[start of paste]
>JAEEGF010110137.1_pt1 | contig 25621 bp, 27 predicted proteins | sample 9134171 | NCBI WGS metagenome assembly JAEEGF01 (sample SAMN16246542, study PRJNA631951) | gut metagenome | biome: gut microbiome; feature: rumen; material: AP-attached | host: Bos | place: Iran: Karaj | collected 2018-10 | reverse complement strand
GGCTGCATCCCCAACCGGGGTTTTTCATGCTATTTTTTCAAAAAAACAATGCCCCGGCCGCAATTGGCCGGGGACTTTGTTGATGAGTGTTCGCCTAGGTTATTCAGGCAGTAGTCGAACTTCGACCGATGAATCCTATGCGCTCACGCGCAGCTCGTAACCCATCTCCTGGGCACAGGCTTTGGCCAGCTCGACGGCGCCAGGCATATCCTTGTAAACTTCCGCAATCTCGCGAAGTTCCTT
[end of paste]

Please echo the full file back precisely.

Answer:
>JAEEGF010110137.1_pt1 | contig 25621 bp, 27 predicted proteins | sample 9134171 | NCBI WGS metagenome assembly JAEEGF01 (sample SAMN16246542, study PRJNA631951) | gut metagenome | biome: gut microbiome; feature: rumen; material: AP-attached | host: Bos | place: Iran: Karaj | collected 2018-10 | reverse complement strand
GGCTGCATCCCCAACCGGGGTTTTTCATGCTATTTTTTCAAAAAAACAATGCCCCGGCCGCAATTGGCCGGGGACTTTGTTGATGAGTGTTCGCCTAGGTTATTCAGGCAGTAGTCGAACTTCGACCGATGAATCCTATGCGCTCACGCGCAGCTCGTAACCCATCTCCTGGGCACAGGCTTTGGCCAGCTCGACGGCGCCAGGCATATCCTTGTAAACTTCCGCAATCTCGCGAAGTTCCTT